Photo Credit: Travel Market Report

River cruising, just like the rest of the world, is discussing their environmental impact on the earth. At CLIA’s (Cruise Lines International Association) session on sustainability in UK & Ireland this year, river companies made assurances that they are taking serious steps to improve their environmental policies. They’ve started to reduce their carbon footprint with electronic communications, reducing and recycling waste, banishing single-use plastics, and they’ll be introducing a new generation of battery-powered vessels.

Giles Hawke, CEO of Cosmos and Avalon Waterways, said: “All the river cruise lines are doing something about sustainability at varying levels. Because we do not have large ships carrying thousands of passengers, we can adapt and do things very quickly, such as removing straws and single-use plastics in a very short space of time.” Avalon Waterways has taken on conservation efforts to attain greater sustainability. One of the ways they are making progress is by reducing their paper waste; they achieved an 80% reduction in paper use over 2 years by making their travel documents electronic and adopting the trend of e-documents.

The AvalonGo app was created for their electronic media: it will assist with maps, ship activities and shore excursions. In addition to other initiatives such as washable fabric laundry bags, no plastic straws and refillable water bottles, the change to LED light bulbs has reduced energy consumption by 90% compared to the incandescent bulbs of the past. Giles also noted that the environmental emissions on a ship in one day of river cruising produced less environmental impact than a group of 5-8 people flying economy class to New York.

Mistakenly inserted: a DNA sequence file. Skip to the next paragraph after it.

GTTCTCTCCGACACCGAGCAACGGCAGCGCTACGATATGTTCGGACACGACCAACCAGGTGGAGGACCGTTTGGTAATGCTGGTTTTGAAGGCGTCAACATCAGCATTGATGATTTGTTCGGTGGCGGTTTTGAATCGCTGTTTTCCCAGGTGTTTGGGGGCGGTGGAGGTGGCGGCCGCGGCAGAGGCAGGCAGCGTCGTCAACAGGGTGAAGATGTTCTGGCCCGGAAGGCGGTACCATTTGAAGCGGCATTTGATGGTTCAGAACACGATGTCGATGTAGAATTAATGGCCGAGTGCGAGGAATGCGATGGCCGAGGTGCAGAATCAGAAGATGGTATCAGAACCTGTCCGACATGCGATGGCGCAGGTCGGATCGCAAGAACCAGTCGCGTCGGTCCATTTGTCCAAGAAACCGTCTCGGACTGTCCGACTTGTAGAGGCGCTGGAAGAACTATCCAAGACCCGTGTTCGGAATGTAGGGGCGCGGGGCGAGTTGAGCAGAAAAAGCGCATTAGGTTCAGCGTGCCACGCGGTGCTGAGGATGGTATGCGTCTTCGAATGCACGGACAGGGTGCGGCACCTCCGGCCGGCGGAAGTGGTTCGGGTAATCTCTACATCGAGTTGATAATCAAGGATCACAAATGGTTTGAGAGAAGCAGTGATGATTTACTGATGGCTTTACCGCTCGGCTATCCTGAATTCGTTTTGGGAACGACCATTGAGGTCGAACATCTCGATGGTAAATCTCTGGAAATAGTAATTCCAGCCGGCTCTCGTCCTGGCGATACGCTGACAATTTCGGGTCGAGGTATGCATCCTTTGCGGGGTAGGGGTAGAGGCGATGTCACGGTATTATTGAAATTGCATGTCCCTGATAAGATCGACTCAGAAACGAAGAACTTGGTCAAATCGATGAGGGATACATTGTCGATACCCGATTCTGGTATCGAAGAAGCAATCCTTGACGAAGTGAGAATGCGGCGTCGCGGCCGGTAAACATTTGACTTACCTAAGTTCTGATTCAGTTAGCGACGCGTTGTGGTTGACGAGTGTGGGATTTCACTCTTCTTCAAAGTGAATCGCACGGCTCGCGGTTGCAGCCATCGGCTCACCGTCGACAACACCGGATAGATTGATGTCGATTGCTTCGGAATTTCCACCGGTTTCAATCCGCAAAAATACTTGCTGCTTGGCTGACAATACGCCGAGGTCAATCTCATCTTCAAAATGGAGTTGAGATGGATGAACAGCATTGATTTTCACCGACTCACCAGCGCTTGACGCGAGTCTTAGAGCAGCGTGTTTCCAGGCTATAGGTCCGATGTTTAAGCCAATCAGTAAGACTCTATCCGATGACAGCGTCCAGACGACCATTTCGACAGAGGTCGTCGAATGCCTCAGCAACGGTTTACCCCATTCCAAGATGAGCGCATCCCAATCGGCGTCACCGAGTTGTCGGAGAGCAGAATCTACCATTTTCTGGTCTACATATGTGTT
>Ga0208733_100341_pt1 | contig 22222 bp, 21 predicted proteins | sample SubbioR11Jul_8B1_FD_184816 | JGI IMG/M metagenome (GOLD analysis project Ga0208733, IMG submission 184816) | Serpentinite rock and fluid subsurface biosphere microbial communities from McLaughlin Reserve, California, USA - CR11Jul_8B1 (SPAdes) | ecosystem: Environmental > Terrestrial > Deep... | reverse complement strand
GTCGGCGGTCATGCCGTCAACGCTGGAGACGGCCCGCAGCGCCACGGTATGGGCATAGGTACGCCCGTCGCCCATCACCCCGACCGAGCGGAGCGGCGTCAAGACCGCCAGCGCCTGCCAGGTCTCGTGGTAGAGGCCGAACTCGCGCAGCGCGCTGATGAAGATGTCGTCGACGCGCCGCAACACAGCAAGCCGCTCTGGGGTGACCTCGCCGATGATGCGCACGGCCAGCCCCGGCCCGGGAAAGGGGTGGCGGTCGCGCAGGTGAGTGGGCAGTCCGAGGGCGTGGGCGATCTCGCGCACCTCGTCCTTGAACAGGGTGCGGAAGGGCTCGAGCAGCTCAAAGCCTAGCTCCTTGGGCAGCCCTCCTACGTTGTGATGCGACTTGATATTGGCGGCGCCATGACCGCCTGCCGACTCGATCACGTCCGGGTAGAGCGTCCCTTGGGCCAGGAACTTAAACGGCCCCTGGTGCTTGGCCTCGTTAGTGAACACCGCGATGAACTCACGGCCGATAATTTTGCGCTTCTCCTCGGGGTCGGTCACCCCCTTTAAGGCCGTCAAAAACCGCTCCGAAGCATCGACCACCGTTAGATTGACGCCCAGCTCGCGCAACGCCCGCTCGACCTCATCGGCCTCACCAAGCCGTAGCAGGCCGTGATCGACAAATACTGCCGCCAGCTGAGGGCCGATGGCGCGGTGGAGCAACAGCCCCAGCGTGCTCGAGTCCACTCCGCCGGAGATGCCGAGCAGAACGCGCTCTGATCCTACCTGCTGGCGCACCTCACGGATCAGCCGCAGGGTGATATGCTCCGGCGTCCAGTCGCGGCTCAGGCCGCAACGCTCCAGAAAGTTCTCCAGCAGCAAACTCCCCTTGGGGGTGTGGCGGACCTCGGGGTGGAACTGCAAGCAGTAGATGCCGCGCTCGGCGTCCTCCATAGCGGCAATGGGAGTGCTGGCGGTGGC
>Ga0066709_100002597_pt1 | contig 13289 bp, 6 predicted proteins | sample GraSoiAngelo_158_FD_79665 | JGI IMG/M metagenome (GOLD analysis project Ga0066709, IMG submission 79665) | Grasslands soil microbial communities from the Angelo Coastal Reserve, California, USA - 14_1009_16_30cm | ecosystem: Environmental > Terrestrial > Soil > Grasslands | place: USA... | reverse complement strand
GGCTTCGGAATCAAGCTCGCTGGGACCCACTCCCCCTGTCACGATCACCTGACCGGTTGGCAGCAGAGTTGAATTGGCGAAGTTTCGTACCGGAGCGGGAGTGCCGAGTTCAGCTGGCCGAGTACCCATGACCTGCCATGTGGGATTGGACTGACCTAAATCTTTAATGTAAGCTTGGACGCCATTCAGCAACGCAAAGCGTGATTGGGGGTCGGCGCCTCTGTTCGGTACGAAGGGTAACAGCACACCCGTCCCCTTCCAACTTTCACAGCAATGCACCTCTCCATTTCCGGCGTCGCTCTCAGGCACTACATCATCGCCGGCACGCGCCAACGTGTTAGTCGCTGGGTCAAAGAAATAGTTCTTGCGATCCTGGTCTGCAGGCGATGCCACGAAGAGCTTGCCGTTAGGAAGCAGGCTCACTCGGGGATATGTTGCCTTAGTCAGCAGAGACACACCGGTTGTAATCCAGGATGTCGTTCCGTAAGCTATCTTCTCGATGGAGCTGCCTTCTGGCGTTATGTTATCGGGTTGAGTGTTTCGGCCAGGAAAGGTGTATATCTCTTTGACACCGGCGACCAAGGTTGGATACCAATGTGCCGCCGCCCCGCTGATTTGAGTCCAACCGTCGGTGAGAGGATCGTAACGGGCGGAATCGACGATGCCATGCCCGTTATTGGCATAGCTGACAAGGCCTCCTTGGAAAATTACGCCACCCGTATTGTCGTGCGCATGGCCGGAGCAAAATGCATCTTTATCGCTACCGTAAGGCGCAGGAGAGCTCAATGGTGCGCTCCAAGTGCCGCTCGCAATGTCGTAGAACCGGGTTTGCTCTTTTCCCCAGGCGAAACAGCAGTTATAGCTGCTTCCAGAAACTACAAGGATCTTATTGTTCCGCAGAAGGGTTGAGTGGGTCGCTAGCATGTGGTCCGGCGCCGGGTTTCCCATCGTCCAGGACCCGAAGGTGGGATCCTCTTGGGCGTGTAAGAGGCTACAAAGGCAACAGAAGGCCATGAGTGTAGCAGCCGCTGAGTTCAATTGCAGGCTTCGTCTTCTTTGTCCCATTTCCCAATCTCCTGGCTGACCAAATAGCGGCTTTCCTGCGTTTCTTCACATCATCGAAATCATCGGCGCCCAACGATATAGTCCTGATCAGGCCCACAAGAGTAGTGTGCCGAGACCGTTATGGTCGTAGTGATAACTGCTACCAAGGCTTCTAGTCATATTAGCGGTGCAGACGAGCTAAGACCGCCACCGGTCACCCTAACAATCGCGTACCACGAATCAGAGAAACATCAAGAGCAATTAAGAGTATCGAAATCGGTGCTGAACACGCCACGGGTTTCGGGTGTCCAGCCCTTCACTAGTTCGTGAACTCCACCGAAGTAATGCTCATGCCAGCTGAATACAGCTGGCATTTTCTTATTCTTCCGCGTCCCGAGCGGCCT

Avalon Waterways and its parent company, Globus Family of Brands, have donated money to The Ocean Cleanup, which is a nonprofit working to clean up plastic from the international oceans. They are committed to cleaning 50% of the “Great Pacific Garbage Patch” in 50 years.

Uniworld Boutique River Cruises is also making their contributions to more eco-friendly ships by offering “voluntourism,” a reference to shore excursions that contribute to local communities. Guests have the option to add 5 days ahead of their Golden Triangle & Sacred Ganges itinerary to work on development projects with local volunteers. In addition to reducing waste, Uniworld is committed to banning more than 60 kinds of plastic by 2022, using their energy more efficiently, and participating in carbon-offset programs. They have also moved into using e-documents and will collaborate with One Tree planted, a non-profit focused on global reforestation.

Other green river cruises include Viking and AmaWaterways have installed diesel-electric hybrid engines in an effort to lessen fuel consumption.

A-Rosa River Cruises is pioneering the way with the introduction of their eco-friendly “E-Motion” river vessels. The 140-cabin river ships, planned for delivery in 20121, will reduce the carbon footprint, and a sister ship is planned for delivery in 2023. These vessels will have battery propulsion for emission-free sailing in and out of ports. The vessel will switch to battery power when approaching the destination in an effort to reduce the emissions in port, and the battery can be charged overnight before the ship’s departure, so the ship can depart emission-free as well. These ships will also be built with “air bubble” technology to reduce fuel consumption.

Matthias Lutter, head of new-building for A-Rosa stated that it’s not practical for river vessels to use Liquefied natural gas (LNG) like the new ocean ships. River vessels are much smaller, usually carrying fewer than 200 passengers, and the equipment required for LNG would use too much valuable and limited space on the smaller river vessels. Lutter also commented that A-Rosa is exploring the use of E-fuels with zero CO2 emissions.

There is a clear need for, and a trend toward, more eco-friendly ships on the oceans and rivers, and it’s impressive to see the steps the cruise industry is taking to make this happen.